Wednesday, 14 July 2021

National profile highlights Canberra’s unique legal profession

The average Canberra lawyer has been revealed – she’s under forty, and most likely works in the government legal sector. Elsewhere in Australia, the average lawyer is over forty, and in private practice.

The 2020 National Profile of Solicitors was released in Sydney today on behalf of all Australian law societies. The national snapshot survey has been conducted since 2011, and provides important demographic data about solicitors in all states and territories.

Across Australia, female solicitors represent 53% of the legal profession, and comprise the majority of solicitors employed in the community legal (71%), government legal (68%) and corporate legal sectors (60%). Conversely, women represented just under half of solicitors working in private practice (48%).

“We know from our own data that the ACT profession has a particularly high representation of female solicitors,” said ACT Law Society president Elizabeth Carroll. “Women now make up 53% of all solicitors in Australia, but here in Canberra we are 60% of the profession.”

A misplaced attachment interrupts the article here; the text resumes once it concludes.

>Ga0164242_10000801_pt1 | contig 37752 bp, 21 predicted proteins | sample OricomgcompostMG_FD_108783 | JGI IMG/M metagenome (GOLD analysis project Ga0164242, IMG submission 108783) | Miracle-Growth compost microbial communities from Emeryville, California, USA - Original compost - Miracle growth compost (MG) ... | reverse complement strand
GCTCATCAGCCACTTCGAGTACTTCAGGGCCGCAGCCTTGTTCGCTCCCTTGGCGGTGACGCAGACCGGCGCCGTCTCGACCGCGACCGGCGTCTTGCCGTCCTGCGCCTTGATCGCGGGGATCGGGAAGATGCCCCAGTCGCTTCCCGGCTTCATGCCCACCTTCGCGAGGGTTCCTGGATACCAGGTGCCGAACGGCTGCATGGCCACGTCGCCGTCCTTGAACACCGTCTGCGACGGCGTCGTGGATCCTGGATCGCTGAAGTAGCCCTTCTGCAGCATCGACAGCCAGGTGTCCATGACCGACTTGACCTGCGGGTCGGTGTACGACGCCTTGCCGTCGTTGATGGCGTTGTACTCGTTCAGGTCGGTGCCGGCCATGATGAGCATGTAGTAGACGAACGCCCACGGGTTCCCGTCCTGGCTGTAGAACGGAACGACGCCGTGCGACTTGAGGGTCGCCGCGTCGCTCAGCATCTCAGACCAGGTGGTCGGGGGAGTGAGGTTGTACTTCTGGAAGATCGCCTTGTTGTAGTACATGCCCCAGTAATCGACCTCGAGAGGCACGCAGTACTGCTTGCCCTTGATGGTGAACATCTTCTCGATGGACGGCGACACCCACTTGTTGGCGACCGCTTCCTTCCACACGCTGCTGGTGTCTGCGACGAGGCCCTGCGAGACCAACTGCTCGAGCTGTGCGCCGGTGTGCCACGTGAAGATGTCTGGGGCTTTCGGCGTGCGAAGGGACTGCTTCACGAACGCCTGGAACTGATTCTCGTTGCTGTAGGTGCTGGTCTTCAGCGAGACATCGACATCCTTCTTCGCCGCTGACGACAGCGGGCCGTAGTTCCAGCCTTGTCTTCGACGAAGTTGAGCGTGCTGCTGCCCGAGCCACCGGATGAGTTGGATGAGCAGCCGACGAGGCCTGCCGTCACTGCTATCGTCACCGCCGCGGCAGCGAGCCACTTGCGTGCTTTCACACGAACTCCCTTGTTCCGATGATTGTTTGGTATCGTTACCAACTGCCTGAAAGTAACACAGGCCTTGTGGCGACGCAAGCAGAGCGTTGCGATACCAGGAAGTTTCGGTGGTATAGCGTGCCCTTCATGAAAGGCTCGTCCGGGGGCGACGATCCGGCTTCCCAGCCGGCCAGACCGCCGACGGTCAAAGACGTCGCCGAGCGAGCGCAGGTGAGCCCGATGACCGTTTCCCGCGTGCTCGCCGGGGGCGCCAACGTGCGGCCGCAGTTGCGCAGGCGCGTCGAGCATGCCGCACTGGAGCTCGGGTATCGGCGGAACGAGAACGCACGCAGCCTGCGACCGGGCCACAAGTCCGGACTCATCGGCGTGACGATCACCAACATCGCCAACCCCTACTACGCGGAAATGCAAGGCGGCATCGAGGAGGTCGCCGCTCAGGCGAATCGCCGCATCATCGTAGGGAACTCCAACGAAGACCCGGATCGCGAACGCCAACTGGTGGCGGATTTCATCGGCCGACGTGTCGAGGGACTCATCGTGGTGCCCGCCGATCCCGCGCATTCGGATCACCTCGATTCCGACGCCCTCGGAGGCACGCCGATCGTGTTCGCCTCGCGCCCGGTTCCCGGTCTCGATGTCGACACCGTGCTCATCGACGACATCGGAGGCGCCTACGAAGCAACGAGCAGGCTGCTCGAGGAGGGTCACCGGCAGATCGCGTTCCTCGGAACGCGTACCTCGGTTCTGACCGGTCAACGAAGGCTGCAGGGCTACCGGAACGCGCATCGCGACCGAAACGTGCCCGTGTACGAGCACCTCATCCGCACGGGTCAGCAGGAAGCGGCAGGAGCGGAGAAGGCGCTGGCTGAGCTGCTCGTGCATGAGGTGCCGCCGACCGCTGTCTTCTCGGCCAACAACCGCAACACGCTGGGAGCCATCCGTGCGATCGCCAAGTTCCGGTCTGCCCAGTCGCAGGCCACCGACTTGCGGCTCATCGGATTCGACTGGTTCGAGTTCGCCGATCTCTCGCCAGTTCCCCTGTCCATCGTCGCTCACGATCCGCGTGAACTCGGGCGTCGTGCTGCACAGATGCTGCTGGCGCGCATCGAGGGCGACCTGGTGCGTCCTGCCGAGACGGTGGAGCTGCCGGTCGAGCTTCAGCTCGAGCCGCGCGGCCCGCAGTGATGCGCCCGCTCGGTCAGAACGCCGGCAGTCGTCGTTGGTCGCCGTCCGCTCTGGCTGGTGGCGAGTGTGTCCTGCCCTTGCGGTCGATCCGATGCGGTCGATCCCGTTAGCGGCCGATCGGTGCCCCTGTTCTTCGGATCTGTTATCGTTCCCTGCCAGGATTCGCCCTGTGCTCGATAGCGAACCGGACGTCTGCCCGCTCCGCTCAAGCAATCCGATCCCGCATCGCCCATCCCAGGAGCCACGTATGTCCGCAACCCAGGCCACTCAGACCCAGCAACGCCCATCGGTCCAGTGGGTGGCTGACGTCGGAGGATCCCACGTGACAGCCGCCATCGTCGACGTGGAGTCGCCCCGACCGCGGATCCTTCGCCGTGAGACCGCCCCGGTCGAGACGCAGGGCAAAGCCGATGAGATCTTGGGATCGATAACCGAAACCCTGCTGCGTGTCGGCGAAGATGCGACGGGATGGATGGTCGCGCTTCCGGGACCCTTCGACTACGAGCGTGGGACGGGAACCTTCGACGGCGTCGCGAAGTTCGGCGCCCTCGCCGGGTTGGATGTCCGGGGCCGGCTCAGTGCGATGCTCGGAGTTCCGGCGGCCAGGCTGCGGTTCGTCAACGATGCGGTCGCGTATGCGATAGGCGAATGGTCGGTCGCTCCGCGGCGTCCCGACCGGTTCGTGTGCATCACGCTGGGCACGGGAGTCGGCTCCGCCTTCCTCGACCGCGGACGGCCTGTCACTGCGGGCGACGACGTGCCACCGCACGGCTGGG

In most states, private practice represents just under 70% of the profession, however the ACT profession is more balanced between private practice (46%) and government legal (49%).

Another interesting revelation in the data is that the average age of Australian solicitors is 43 years. Solicitors in the ACT however, were slightly younger than the average at 40 years. And though our solicitors are younger than the national trend, Canberra also had the largest proportion of lawyers admitted for 15 years or more, reflecting an experienced and career-focused profession.

“This survey highlights the diversity of the Canberra legal community, and shows that our lawyers tend to stay in legal practice longer,” Ms Carroll said. “With the local and federal government employing as many solicitors as the private sector, our lawyers have more career options, and can move between vastly different roles without having to change cities. This is a vibrant profession that I’m proud to be a member of.”

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